35419-Cindy Ouellet photo

Cindy Ouellet

Nordic Skiing


Impairment information

Origin of Impairment

Further personal information

Athlete, Public Speaker
English, French

Sport specific information

When and where did you begin this sport?
She took up Para Nordic skiing in Quebec, QC, Canada.
Why this sport?
She had been involved in sport prior to her cancer diagnosis. She returned to sport, initially playing wheelchair basketball, after meeting Canadian wheelchair racer Dean Bergeron. "I had a chance to meet Dean Bergeron and he said, 'Cindy, you know you can go to the Paralympics'. So my physio and Dean were like, 'Let's switch your life around and let's do sport again'." She decided to begin Para Nordic skiing after returning to Canada following a period studying in the United States of America. "There's a lot of snow here, so I was like, why not ski? I love being outside. Also, skiing is an individual sport, so it really challenges me mentally and physically because I don't have my team behind me to tell me to keep pushing."
Club / Team
Gladiateurs Laval: Canada
Name of coach
Robin McKeever [national], CAN

General interest

Seven (Athlete, 20 Jul 2016)
Hero / Idol
Her mother. (Athlete, 20 Jul 2016)
During her career she has dislocated both shoulders and broken her hand, fingers and skull. (, 21 May 2012)
Sporting philosophy / motto
"Carpe diem." (Athlete, 20 Jul 2016)
Awards and honours
In 2021 she was named Female Sports Personality of the Decade at the Sports Quebec Gala in Canada. (, 10 Jun 2021;, 11 Jun 2021)

She received the Female Athlete of the Year award in 2012, 2016, 2017, and 2018 from Wheelchair Basketball Canada. (, 2017;, 31 Dec 2019)

She was named the Most Valuable Player at Canadian National Wheelchair Basketball Championships in 2011, 2013, and 2016. (, 04 Nov 2011;, 31 Dec 2019)

In 2011 she was named to the All-Star team at the U25 World Wheelchair Basketball Championships in St. Catharines, ON, Canada. (, 04 Nov 2011)

In 2007 she was named Junior Athlete of the Year by Wheelchair Basketball Canada. (, 04 Nov 2011)
Other sports
She represented Canada in wheelchair basketball at the 2008, 2012, 2016 and 2020 Paralympic Games. She played football at provincial level prior to her cancer diagnosis. (SportsDeskOnline, 14 Feb 2022;, 01 Jan 2020;, 31 Dec 2019)
To compete at the 2022 Paralympic Winter Games in Beijing and the 2024 Paralympic Games in Paris. (Instagram profile, 12 Oct 2021;, 17 May 2020)
She was diagnosed with bone cancer in her left hip at age 12. She suffered nerve damage from the chemotherapy treatment she received. (NPC Media Guide, 2018;, 09 Jul 2012)
Other information
She took up wheelchair basketball at age 16 in Quebec, Canada, after being introduced to the sport by her physiotherapist, and has competed at four editions of the Paralympic Games in the sport. ''I was really missing sport. It was a huge part of my life growing up. I don't like doing sport just for fun, I want to compete. So I went to basketball practice and got into a chair and really fell in love with the sport. There was a lot of contact and it was super fast. I've played basketball ever since.'' (, 17 May 2020;, 13 Apr 2020; Athlete, 20 Jul 2016)

In 2020 she was depicted in a comic book series entitled 'The Adventures of Cindy', which was created by Canadian non-profit organisation Sport'Aide. It tells her story of overcoming bullying and depression in school to become a Paralympic athlete. "Starting high school is always an important step in a child's life. When I went back to high school, I had no hair, I was finishing my chemo. The kids were laughing at me. I was on crutches at the time, I didn't have a wheelchair yet. The kids were kicking my crutches so I would fall to the ground. It was a difficult time, because I didn't understand why. I've had cancer before, so why, on top of that, get bullied after getting through it all? These have been difficult stages in my life, but I think it has made me stronger. I grew up reading comics, but it's funny to see myself as a superhero now. It's mostly for a good cause. We, the top athletes, are always seen as superheroes but we have our ups and downs and it's also important to talk about the lows I've had and how I've overcome them. I got help, I went to get help, from my family or from organisations like Sport'Aide. This is important because it is often said that going for help is for the weak. But in fact, those who go for help are for me the strongest people." (, 16 Nov 2020)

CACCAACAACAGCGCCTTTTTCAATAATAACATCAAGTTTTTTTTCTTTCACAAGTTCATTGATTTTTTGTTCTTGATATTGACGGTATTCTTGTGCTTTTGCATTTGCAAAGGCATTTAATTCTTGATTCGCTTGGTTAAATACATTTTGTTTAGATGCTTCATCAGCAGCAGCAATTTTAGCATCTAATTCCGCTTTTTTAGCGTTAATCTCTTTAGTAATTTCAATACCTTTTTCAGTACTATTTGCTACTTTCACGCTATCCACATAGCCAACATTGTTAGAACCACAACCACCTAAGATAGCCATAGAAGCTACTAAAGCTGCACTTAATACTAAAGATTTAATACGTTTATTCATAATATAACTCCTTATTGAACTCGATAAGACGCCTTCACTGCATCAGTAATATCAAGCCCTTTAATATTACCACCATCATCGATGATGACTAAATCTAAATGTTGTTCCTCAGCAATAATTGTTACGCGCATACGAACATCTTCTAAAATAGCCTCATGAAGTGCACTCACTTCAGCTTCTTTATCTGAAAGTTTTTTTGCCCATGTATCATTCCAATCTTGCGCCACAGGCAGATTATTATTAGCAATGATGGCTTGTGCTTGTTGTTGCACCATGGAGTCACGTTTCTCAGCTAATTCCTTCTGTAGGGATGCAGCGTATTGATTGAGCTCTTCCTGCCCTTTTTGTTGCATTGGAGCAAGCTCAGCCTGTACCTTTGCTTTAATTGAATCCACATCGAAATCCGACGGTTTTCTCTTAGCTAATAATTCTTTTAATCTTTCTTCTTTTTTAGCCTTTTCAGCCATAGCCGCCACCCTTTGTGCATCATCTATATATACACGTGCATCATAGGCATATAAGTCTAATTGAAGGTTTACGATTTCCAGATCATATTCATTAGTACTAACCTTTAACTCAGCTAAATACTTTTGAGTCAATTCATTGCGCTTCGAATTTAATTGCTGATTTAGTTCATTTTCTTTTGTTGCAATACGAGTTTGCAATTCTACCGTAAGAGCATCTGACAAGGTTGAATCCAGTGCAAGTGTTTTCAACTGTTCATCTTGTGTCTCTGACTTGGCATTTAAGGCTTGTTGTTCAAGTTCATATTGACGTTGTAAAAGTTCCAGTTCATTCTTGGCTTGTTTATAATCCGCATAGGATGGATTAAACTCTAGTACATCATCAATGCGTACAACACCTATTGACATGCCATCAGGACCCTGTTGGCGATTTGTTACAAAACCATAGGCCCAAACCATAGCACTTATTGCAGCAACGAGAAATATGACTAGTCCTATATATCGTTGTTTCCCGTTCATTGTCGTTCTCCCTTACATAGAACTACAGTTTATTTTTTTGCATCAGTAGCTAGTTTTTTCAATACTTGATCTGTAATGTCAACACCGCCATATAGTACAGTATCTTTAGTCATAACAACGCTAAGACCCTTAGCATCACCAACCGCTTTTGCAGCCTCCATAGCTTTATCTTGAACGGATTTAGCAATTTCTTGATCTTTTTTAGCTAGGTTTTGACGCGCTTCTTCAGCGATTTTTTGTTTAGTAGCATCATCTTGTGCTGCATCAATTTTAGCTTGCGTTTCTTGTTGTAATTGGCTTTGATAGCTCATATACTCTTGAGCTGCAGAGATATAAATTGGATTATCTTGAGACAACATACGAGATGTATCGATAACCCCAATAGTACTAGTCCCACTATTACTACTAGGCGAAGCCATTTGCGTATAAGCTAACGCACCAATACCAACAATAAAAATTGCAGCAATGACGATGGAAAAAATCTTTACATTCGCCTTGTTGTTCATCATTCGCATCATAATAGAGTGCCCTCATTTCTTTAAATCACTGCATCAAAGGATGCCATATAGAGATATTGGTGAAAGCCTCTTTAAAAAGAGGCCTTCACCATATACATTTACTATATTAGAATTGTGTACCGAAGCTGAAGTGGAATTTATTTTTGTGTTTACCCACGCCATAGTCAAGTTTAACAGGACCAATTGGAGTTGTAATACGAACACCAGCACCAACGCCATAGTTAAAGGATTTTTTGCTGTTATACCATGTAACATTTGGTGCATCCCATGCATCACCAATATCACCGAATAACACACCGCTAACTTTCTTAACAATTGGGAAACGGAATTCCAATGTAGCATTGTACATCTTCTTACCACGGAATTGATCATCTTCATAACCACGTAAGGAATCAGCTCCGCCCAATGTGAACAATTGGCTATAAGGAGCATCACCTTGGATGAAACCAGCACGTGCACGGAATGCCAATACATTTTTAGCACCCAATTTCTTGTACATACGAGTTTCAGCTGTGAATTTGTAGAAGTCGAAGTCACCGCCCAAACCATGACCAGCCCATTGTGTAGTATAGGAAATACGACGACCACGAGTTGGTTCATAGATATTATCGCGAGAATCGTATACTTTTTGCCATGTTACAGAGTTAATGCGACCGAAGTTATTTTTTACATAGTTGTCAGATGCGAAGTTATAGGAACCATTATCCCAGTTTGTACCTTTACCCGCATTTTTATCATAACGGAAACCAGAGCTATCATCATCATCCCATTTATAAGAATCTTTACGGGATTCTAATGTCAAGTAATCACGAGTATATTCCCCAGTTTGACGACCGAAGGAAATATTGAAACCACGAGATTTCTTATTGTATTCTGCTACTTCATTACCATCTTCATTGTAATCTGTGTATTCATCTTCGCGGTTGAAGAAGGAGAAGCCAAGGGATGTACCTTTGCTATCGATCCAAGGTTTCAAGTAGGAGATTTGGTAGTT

She admits that during the COVID-19 pandemic she struggled mentally with the isolation. She works closely with the charity Sport'Aide and says she wants to help other athletes address their mental health. "I couldn't play sports anymore [because of the pandemic], I was at home confined and I couldn't see my team. I had anxiety and I fell into depression. So I thought I had to go to a psychologist or a psychiatrist. Someone who was going to be able to help me. I'm talking about it, because I don't think it's a weakness, but rather a strength to get help. Unfortunately, there are too many athletes waiting for the rope to be stretched to the limit. Sometimes the rope breaks and you can't go back." (, 13 Jan 2021;, 13 Apr 2020)

She studied for a PhD in biomedical engineering at the University of Southern California in Los Angeles, CA, United States of America. Her ambition is to do research for prostheses and work in neuromuscular technology and nanotechnology. (, 24 Aug 2017;, 22 Feb 2017;, 13 Aug 2019; Facebook profile, 19 Mar 2021)


Unit Date Rank
Pyeongchang 2018 Paralympic Winter Games (Pyeongchang, South Korea)
Event Medal Unit Date Rank
Women's 12km Sitting Final 2018-03-11 18
Women's 1.1km Sprint Sitting Final 2018-03-14 17
Women's 5km Sitting Final 2018-03-17 17